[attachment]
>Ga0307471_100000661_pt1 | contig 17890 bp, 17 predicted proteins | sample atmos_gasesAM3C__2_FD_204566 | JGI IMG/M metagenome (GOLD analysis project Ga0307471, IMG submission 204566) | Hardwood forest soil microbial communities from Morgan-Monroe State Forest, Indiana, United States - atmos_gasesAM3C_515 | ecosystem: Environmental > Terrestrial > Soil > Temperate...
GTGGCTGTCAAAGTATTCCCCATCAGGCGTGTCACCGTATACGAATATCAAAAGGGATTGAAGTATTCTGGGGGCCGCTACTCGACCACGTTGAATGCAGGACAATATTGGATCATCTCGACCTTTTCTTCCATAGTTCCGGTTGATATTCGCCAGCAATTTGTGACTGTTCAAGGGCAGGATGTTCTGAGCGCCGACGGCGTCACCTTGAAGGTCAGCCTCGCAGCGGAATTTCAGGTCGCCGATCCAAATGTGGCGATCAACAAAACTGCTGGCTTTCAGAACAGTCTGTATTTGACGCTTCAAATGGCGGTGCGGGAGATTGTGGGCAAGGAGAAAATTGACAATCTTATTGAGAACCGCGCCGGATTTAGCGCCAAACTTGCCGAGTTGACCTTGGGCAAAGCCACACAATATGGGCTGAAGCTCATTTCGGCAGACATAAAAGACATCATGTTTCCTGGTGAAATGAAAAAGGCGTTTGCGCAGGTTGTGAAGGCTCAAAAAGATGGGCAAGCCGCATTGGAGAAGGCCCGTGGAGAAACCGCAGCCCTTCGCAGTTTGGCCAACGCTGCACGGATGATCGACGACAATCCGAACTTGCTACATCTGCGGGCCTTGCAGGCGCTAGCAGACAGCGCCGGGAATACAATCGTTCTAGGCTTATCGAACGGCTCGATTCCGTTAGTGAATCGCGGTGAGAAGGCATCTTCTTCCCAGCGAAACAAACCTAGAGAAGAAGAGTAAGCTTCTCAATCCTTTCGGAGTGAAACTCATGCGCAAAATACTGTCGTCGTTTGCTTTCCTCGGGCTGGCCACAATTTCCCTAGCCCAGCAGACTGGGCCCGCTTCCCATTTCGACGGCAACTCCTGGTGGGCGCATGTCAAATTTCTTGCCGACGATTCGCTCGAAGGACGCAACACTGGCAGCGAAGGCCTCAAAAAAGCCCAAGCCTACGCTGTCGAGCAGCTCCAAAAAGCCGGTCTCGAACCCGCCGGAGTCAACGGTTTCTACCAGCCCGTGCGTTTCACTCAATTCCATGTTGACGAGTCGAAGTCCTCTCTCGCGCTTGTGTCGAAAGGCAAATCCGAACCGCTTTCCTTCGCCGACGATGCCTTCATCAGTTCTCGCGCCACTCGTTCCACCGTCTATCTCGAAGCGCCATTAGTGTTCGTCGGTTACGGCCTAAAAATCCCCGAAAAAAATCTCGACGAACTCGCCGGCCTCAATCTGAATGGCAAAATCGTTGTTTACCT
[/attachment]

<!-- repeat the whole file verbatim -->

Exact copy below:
>Ga0307471_100000661_pt1 | contig 17890 bp, 17 predicted proteins | sample atmos_gasesAM3C__2_FD_204566 | JGI IMG/M metagenome (GOLD analysis project Ga0307471, IMG submission 204566) | Hardwood forest soil microbial communities from Morgan-Monroe State Forest, Indiana, United States - atmos_gasesAM3C_515 | ecosystem: Environmental > Terrestrial > Soil > Temperate...
GTGGCTGTCAAAGTATTCCCCATCAGGCGTGTCACCGTATACGAATATCAAAAGGGATTGAAGTATTCTGGGGGCCGCTACTCGACCACGTTGAATGCAGGACAATATTGGATCATCTCGACCTTTTCTTCCATAGTTCCGGTTGATATTCGCCAGCAATTTGTGACTGTTCAAGGGCAGGATGTTCTGAGCGCCGACGGCGTCACCTTGAAGGTCAGCCTCGCAGCGGAATTTCAGGTCGCCGATCCAAATGTGGCGATCAACAAAACTGCTGGCTTTCAGAACAGTCTGTATTTGACGCTTCAAATGGCGGTGCGGGAGATTGTGGGCAAGGAGAAAATTGACAATCTTATTGAGAACCGCGCCGGATTTAGCGCCAAACTTGCCGAGTTGACCTTGGGCAAAGCCACACAATATGGGCTGAAGCTCATTTCGGCAGACATAAAAGACATCATGTTTCCTGGTGAAATGAAAAAGGCGTTTGCGCAGGTTGTGAAGGCTCAAAAAGATGGGCAAGCCGCATTGGAGAAGGCCCGTGGAGAAACCGCAGCCCTTCGCAGTTTGGCCAACGCTGCACGGATGATCGACGACAATCCGAACTTGCTACATCTGCGGGCCTTGCAGGCGCTAGCAGACAGCGCCGGGAATACAATCGTTCTAGGCTTATCGAACGGCTCGATTCCGTTAGTGAATCGCGGTGAGAAGGCATCTTCTTCCCAGCGAAACAAACCTAGAGAAGAAGAGTAAGCTTCTCAATCCTTTCGGAGTGAAACTCATGCGCAAAATACTGTCGTCGTTTGCTTTCCTCGGGCTGGCCACAATTTCCCTAGCCCAGCAGACTGGGCCCGCTTCCCATTTCGACGGCAACTCCTGGTGGGCGCATGTCAAATTTCTTGCCGACGATTCGCTCGAAGGACGCAACACTGGCAGCGAAGGCCTCAAAAAAGCCCAAGCCTACGCTGTCGAGCAGCTCCAAAAAGCCGGTCTCGAACCCGCCGGAGTCAACGGTTTCTACCAGCCCGTGCGTTTCACTCAATTCCATGTTGACGAGTCGAAGTCCTCTCTCGCGCTTGTGTCGAAAGGCAAATCCGAACCGCTTTCCTTCGCCGACGATGCCTTCATCAGTTCTCGCGCCACTCGTTCCACCGTCTATCTCGAAGCGCCATTAGTGTTCGTCGGTTACGGCCTAAAAATCCCCGAAAAAAATCTCGACGAACTCGCCGGCCTCAATCTGAATGGCAAAATCGTTGTTTACCT